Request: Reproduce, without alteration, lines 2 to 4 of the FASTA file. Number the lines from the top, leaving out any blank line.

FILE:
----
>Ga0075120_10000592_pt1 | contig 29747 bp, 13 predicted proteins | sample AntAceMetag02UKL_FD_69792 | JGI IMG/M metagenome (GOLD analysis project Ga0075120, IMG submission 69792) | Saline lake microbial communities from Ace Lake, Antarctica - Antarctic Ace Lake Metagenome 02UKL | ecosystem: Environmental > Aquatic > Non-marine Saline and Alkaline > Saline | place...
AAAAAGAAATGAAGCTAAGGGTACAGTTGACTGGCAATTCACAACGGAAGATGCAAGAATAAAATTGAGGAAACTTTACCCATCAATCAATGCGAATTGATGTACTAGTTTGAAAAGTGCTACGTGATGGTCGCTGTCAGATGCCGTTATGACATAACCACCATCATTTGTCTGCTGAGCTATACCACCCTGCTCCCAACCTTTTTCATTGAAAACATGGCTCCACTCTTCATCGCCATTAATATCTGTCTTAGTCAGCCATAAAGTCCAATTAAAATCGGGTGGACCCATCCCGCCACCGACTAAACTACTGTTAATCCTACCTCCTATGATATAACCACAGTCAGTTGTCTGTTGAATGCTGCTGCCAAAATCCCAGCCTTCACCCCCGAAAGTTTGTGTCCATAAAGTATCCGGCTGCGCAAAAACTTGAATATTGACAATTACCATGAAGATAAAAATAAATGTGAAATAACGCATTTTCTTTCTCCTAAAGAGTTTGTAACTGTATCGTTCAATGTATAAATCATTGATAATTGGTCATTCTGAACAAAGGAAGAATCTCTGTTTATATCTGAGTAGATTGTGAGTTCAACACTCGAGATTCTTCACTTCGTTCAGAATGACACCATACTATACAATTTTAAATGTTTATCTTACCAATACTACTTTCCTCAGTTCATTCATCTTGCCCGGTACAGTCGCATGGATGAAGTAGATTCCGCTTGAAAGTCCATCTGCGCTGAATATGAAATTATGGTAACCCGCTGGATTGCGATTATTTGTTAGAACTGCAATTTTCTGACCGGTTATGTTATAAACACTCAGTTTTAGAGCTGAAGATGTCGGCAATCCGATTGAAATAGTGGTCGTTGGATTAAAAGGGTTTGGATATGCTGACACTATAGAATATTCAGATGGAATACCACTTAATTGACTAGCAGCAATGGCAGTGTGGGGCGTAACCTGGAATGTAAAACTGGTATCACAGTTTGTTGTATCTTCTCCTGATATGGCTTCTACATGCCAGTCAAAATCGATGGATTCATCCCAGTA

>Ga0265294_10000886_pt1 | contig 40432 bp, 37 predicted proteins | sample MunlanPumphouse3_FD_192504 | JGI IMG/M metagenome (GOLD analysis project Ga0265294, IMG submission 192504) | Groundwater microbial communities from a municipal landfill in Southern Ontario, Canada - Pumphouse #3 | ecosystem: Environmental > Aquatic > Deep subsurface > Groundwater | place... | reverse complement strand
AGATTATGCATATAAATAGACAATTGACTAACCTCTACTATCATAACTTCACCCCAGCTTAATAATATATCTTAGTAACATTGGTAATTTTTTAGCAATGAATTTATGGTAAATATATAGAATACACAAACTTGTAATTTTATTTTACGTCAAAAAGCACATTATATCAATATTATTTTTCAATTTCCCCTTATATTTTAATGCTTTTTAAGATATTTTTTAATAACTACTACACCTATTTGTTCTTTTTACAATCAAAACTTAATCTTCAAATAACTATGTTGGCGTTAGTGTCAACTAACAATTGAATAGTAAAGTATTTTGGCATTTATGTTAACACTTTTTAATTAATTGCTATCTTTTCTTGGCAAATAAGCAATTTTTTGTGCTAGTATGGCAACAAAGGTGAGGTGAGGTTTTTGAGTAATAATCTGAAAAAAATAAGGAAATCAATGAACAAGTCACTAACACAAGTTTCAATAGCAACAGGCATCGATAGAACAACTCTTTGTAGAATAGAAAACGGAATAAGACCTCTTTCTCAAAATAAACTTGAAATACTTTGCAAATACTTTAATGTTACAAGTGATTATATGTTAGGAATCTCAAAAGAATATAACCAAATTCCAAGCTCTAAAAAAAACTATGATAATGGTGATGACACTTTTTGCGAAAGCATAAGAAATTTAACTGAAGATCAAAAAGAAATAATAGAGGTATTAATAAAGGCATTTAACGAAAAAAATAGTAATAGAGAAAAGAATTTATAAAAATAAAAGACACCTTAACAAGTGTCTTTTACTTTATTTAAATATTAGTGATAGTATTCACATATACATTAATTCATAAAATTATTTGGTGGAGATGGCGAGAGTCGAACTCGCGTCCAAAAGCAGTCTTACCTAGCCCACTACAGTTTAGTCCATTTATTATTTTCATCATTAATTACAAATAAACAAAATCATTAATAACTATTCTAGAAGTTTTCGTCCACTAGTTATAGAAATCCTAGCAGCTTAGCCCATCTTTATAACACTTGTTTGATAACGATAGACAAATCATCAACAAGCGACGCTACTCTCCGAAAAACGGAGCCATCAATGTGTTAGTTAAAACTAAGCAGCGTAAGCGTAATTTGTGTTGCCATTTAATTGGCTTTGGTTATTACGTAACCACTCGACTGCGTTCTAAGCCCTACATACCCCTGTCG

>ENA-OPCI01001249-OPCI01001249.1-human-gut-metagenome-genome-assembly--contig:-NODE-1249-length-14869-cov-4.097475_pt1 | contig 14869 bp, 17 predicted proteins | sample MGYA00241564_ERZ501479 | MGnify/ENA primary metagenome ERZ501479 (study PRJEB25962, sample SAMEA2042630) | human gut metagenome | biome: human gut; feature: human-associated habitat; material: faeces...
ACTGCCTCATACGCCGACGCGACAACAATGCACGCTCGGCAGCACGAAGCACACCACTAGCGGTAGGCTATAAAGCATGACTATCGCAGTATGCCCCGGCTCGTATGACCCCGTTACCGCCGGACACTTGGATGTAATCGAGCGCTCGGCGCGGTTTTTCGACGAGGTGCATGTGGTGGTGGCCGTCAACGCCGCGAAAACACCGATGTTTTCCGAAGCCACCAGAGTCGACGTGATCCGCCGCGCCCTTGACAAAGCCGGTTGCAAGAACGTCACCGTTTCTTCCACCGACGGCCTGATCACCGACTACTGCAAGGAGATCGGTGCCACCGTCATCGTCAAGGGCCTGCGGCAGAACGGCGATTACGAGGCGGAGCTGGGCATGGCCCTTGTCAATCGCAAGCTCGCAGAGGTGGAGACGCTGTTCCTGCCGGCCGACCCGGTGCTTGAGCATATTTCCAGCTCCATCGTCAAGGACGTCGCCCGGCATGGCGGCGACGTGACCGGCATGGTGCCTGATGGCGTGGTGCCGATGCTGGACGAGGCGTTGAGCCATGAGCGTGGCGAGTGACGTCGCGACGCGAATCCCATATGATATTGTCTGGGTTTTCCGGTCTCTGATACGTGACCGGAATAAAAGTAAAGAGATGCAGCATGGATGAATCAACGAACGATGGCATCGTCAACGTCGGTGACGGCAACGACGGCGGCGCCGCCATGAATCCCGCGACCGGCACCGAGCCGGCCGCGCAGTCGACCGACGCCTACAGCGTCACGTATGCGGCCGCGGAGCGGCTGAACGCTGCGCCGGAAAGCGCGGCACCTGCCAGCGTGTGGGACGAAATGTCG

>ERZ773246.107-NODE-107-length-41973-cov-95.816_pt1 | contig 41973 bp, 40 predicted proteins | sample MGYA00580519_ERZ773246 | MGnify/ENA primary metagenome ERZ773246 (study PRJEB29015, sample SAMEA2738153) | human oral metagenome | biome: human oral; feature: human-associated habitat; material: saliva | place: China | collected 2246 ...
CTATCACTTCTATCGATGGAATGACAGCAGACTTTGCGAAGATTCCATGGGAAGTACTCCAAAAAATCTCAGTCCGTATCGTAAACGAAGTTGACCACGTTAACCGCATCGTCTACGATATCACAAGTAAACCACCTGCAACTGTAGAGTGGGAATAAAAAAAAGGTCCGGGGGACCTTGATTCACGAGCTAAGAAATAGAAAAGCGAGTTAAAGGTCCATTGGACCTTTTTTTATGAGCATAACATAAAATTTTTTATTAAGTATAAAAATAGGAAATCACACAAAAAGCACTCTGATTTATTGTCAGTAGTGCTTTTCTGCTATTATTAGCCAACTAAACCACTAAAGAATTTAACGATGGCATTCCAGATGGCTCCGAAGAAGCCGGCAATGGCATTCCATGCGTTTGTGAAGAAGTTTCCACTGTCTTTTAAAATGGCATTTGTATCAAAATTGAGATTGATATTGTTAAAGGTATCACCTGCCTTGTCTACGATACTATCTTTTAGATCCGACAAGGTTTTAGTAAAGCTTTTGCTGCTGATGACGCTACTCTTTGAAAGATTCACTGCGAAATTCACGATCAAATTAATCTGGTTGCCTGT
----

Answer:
AAAAAGAAATGAAGCTAAGGGTACAGTTGACTGGCAATTCACAACGGAAGATGCAAGAATAAAATTGAGGAAACTTTACCCATCAATCAATGCGAATTGATGTACTAGTTTGAAAAGTGCTACGTGATGGTCGCTGTCAGATGCCGTTATGACATAACCACCATCATTTGTCTGCTGAGCTATACCACCCTGCTCCCAACCTTTTTCATTGAAAACATGGCTCCACTCTTCATCGCCATTAATATCTGTCTTAGTCAGCCATAAAGTCCAATTAAAATCGGGTGGACCCATCCCGCCACCGACTAAACTACTGTTAATCCTACCTCCTATGATATAACCACAGTCAGTTGTCTGTTGAATGCTGCTGCCAAAATCCCAGCCTTCACCCCCGAAAGTTTGTGTCCATAAAGTATCCGGCTGCGCAAAAACTTGAATATTGACAATTACCATGAAGATAAAAATAAATGTGAAATAACGCATTTTCTTTCTCCTAAAGAGTTTGTAACTGTATCGTTCAATGTATAAATCATTGATAATTGGTCATTCTGAACAAAGGAAGAATCTCTGTTTATATCTGAGTAGATTGTGAGTTCAACACTCGAGATTCTTCACTTCGTTCAGAATGACACCATACTATACAATTTTAAATGTTTATCTTACCAATACTACTTTCCTCAGTTCATTCATCTTGCCCGGTACAGTCGCATGGATGAAGTAGATTCCGCTTGAAAGTCCATCTGCGCTGAATATGAAATTATGGTAACCCGCTGGATTGCGATTATTTGTTAGAACTGCAATTTTCTGACCGGTTATGTTATAAACACTCAGTTTTAGAGCTGAAGATGTCGGCAATCCGATTGAAATAGTGGTCGTTGGATTAAAAGGGTTTGGATATGCTGACACTATAGAATATTCAGATGGAATACCACTTAATTGACTAGCAGCAATGGCAGTGTGGGGCGTAACCTGGAATGTAAAACTGGTATCACAGTTTGTTGTATCTTCTCCTGATATGGCTTCTACATGCCAGTCAAAATCGATGGATTCATCCCAGTA

>Ga0265294_10000886_pt1 | contig 40432 bp, 37 predicted proteins | sample MunlanPumphouse3_FD_192504 | JGI IMG/M metagenome (GOLD analysis project Ga0265294, IMG submission 192504) | Groundwater microbial communities from a municipal landfill in Southern Ontario, Canada - Pumphouse #3 | ecosystem: Environmental > Aquatic > Deep subsurface > Groundwater | place... | reverse complement strand
AGATTATGCATATAAATAGACAATTGACTAACCTCTACTATCATAACTTCACCCCAGCTTAATAATATATCTTAGTAACATTGGTAATTTTTTAGCAATGAATTTATGGTAAATATATAGAATACACAAACTTGTAATTTTATTTTACGTCAAAAAGCACATTATATCAATATTATTTTTCAATTTCCCCTTATATTTTAATGCTTTTTAAGATATTTTTTAATAACTACTACACCTATTTGTTCTTTTTACAATCAAAACTTAATCTTCAAATAACTATGTTGGCGTTAGTGTCAACTAACAATTGAATAGTAAAGTATTTTGGCATTTATGTTAACACTTTTTAATTAATTGCTATCTTTTCTTGGCAAATAAGCAATTTTTTGTGCTAGTATGGCAACAAAGGTGAGGTGAGGTTTTTGAGTAATAATCTGAAAAAAATAAGGAAATCAATGAACAAGTCACTAACACAAGTTTCAATAGCAACAGGCATCGATAGAACAACTCTTTGTAGAATAGAAAACGGAATAAGACCTCTTTCTCAAAATAAACTTGAAATACTTTGCAAATACTTTAATGTTACAAGTGATTATATGTTAGGAATCTCAAAAGAATATAACCAAATTCCAAGCTCTAAAAAAAACTATGATAATGGTGATGACACTTTTTGCGAAAGCATAAGAAATTTAACTGAAGATCAAAAAGAAATAATAGAGGTATTAATAAAGGCATTTAACGAAAAAAATAGTAATAGAGAAAAGAATTTATAAAAATAAAAGACACCTTAACAAGTGTCTTTTACTTTATTTAAATATTAGTGATAGTATTCACATATACATTAATTCATAAAATTATTTGGTGGAGATGGCGAGAGTCGAACTCGCGTCCAAAAGCAGTCTTACCTAGCCCACTACAGTTTAGTCCATTTATTATTTTCATCATTAATTACAAATAAACAAAATCATTAATAACTATTCTAGAAGTTTTCGTCCACTAGTTATAGAAATCCTAGCAGCTTAGCCCATCTTTATAACACTTGTTTGATAACGATAGACAAATCATCAACAAGCGACGCTACTCTCCGAAAAACGGAGCCATCAATGTGTTAGTTAAAACTAAGCAGCGTAAGCGTAATTTGTGTTGCCATTTAATTGGCTTTGGTTATTACGTAACCACTCGACTGCGTTCTAAGCCCTACATACCCCTGTCG